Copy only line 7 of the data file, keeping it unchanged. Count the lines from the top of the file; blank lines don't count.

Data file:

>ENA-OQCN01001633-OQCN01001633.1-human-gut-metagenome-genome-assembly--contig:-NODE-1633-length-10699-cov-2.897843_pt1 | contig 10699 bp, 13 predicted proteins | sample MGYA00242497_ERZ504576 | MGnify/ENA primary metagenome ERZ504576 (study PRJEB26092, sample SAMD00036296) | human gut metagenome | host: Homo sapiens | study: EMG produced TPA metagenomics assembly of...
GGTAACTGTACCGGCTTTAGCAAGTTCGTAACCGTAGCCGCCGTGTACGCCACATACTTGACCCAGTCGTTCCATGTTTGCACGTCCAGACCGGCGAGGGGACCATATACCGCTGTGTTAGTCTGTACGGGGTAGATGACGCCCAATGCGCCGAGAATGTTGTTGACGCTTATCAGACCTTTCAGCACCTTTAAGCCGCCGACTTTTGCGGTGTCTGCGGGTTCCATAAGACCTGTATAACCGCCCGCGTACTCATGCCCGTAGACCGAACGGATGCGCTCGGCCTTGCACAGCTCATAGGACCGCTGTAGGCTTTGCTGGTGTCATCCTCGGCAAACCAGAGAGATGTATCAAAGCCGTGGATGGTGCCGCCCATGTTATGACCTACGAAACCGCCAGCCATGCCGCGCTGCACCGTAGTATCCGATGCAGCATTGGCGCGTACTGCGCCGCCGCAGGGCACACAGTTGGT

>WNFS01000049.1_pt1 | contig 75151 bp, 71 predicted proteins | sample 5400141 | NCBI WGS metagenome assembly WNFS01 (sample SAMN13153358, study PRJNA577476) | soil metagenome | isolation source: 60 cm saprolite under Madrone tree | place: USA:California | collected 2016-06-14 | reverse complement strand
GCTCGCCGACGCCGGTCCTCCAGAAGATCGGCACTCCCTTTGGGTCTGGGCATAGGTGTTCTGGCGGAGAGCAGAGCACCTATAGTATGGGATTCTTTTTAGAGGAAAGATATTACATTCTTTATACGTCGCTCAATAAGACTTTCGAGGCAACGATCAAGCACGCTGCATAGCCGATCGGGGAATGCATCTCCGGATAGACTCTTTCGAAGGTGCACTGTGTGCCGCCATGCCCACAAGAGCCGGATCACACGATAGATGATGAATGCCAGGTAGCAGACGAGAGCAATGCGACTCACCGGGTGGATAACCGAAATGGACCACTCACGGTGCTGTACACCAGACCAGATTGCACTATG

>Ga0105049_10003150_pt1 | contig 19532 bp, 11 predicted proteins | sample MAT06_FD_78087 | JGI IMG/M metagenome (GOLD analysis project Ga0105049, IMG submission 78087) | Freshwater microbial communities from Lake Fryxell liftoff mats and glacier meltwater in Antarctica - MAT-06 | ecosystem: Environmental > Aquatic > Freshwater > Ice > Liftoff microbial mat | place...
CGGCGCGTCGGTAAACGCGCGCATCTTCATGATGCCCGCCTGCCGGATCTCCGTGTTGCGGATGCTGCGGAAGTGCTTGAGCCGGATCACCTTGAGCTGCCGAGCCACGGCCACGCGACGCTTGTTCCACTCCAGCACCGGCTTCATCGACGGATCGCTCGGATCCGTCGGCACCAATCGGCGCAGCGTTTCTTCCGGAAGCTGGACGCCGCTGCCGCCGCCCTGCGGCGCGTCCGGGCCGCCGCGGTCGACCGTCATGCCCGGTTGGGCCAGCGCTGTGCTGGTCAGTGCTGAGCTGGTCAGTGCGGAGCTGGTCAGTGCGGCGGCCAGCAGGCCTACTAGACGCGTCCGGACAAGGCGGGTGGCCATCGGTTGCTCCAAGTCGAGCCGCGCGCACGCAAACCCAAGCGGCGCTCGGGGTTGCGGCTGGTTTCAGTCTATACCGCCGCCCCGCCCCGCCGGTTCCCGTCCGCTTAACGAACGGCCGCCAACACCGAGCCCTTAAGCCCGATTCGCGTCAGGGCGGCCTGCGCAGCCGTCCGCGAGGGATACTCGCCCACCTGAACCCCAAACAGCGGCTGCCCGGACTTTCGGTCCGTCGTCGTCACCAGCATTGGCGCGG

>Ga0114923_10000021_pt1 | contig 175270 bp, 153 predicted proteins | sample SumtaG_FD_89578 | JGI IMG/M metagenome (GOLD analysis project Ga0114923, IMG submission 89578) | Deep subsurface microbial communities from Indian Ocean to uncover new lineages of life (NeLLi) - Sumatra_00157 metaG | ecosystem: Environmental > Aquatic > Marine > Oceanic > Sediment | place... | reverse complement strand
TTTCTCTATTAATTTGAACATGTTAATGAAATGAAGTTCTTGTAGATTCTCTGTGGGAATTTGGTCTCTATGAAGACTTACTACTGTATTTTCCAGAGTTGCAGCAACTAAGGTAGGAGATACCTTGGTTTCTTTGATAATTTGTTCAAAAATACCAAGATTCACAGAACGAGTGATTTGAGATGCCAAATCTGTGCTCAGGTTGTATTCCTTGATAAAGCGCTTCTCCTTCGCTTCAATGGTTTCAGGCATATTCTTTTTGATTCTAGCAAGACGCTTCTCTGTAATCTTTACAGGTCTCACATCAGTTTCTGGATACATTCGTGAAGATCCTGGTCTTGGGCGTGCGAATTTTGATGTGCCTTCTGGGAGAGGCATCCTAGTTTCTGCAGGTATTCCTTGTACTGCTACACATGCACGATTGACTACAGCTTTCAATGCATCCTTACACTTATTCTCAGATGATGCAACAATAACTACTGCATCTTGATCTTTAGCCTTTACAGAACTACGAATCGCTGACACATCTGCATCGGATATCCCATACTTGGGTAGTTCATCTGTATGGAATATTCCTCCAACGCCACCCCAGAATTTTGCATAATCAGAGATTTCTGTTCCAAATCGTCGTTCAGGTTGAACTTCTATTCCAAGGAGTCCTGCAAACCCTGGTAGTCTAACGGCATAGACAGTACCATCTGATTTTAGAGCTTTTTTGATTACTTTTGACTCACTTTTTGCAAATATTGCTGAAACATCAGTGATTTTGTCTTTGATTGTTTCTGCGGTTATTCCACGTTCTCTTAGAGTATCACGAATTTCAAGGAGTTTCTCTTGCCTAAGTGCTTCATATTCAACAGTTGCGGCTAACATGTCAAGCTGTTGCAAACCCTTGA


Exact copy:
>Ga0114923_10000021_pt1 | contig 175270 bp, 153 predicted proteins | sample SumtaG_FD_89578 | JGI IMG/M metagenome (GOLD analysis project Ga0114923, IMG submission 89578) | Deep subsurface microbial communities from Indian Ocean to uncover new lineages of life (NeLLi) - Sumatra_00157 metaG | ecosystem: Environmental > Aquatic > Marine > Oceanic > Sediment | place... | reverse complement strand